Give everyone a special task and allow them to create their own ideas on it—reward creativity with praise. Depending on age, each child can have a night a week to plan a side dish, how the table is set, or even the entire dinner. Create a safe environment to learn and one that fosters contribution to the agreed family structure and pattern.
3. Let kids help in the kitchen.
Children love to help; we usually don’t let them because we’re in too big a hurry. Even a two-year old can help peel potatoes or carrots—it is our job to create an encouraging environment. And they may need a few gadgets: smaller children might need “my cooking stool” to safely reach the kitchen counter. If you have room, set up a workstation at your child’s height. Create a drawer with “my cooking tools” for your child.
Know your child’s limits and help him achieve success by providing support and encouragement in a safe setting.
Children love eating food they create and they also love the role of caregiver. Do you have some nutritional needs? Ask them to help you take care of your body by making the sautéed chard, or selecting smoothie greens. Remember, contribution is ownership, they might even try the new ingredient if they’ve made it for you with love. Every thank-you helps people feel valued.
Involve your child in cooking or snack preparation and they will be more likely to eat new foods, including fruits and vegetables.
3. Get your child up for a good breakfast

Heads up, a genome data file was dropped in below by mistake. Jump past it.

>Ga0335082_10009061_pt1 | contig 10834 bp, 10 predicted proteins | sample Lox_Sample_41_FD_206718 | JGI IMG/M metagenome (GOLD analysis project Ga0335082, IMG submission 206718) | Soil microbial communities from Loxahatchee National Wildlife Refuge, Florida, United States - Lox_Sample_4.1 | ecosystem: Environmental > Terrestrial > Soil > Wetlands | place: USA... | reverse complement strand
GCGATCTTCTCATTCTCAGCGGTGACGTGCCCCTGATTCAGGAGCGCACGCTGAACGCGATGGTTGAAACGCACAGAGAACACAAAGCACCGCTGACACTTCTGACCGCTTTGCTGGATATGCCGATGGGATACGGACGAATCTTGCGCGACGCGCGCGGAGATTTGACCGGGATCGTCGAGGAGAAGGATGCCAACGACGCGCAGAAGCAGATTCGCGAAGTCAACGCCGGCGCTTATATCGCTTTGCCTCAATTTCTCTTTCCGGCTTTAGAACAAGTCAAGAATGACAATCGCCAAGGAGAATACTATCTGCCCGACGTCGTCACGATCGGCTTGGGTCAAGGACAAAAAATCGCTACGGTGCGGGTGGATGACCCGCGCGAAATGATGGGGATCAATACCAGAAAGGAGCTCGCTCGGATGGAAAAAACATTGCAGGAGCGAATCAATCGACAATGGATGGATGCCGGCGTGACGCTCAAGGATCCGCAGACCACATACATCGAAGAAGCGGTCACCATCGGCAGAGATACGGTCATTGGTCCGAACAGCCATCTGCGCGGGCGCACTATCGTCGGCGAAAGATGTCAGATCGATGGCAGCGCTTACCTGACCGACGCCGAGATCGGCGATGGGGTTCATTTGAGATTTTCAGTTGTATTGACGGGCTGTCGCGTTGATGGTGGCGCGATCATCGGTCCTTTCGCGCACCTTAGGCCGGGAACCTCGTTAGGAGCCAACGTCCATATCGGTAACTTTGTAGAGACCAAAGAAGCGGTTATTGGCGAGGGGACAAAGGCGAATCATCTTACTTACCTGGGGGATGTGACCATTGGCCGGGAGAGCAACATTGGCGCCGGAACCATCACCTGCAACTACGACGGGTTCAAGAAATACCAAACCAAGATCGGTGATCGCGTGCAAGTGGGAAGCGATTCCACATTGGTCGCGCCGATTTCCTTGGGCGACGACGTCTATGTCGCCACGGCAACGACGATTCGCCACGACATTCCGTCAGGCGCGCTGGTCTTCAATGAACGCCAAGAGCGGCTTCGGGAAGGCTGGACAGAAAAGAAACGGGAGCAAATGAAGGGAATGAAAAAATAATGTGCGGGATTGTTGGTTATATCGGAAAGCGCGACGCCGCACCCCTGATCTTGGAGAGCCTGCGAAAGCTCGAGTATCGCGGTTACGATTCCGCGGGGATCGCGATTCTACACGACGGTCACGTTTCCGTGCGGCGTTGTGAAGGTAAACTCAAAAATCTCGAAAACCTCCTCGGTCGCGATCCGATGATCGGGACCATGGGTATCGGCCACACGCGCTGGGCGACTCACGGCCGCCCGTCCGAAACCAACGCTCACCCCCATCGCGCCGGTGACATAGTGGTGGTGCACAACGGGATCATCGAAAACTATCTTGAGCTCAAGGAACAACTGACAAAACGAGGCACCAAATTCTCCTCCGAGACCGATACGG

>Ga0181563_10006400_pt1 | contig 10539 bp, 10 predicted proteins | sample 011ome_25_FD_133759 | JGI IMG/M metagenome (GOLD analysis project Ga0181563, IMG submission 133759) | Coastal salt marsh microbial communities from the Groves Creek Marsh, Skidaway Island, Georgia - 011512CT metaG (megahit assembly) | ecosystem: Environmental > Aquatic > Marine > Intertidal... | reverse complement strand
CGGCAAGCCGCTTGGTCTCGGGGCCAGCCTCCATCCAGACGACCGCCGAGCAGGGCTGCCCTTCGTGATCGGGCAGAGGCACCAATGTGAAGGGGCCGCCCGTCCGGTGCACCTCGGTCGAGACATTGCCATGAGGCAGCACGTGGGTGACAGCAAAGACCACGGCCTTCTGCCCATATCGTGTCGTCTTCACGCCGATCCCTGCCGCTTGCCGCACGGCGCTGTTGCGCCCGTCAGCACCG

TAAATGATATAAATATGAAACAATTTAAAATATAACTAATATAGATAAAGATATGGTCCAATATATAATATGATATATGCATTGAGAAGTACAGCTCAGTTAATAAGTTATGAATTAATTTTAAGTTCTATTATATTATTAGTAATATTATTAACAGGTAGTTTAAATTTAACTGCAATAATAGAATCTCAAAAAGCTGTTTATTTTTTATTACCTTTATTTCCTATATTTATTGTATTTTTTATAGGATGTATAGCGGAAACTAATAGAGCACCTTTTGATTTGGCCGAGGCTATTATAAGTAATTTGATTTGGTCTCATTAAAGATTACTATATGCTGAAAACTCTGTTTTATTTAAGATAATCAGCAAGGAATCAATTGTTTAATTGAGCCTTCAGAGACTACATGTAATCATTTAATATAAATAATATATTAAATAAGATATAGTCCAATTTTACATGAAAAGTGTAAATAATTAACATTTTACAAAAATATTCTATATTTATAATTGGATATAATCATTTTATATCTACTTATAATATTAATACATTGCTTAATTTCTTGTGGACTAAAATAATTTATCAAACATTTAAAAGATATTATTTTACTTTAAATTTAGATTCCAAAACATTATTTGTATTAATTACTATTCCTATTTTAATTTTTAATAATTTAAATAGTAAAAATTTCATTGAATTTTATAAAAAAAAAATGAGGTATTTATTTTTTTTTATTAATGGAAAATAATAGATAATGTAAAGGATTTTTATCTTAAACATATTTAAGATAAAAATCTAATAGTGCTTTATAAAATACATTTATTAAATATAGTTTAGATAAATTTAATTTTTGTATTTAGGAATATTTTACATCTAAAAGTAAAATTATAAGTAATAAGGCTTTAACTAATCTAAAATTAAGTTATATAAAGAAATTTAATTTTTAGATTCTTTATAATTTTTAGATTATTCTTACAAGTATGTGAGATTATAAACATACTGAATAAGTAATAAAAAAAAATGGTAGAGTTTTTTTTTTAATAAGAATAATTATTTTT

Breakfast is the most important meal of the day, and should also be the largest meal of the day. Jumpstart everyone’s metabolism in the morning so our bodies don’t enter starvation mode, which might later cause them to experience difficulty maintaining a healthy body weight.
Starting anyone off with sugar first thing in morning is a big error, but especially children. This gives a quick burst of energy and then leaves you drained. Adults can sometimes push through this, but growing bodies cannot. Their focus, schoolwork, behavior and athletics all suffer; 25 percent of children with disciplinary problems are reacting to those first-thing-in-the-morning food additives. Others simply ran out of fuel.
Breakfast should always include a source of protein and some healthy fats for a long energy burn. If you’re having trouble getting your child to eat breakfast you may need to have them start small. For most children, breakfast should be around 500 calories and should be nutritionally balanced but higher on the protein side.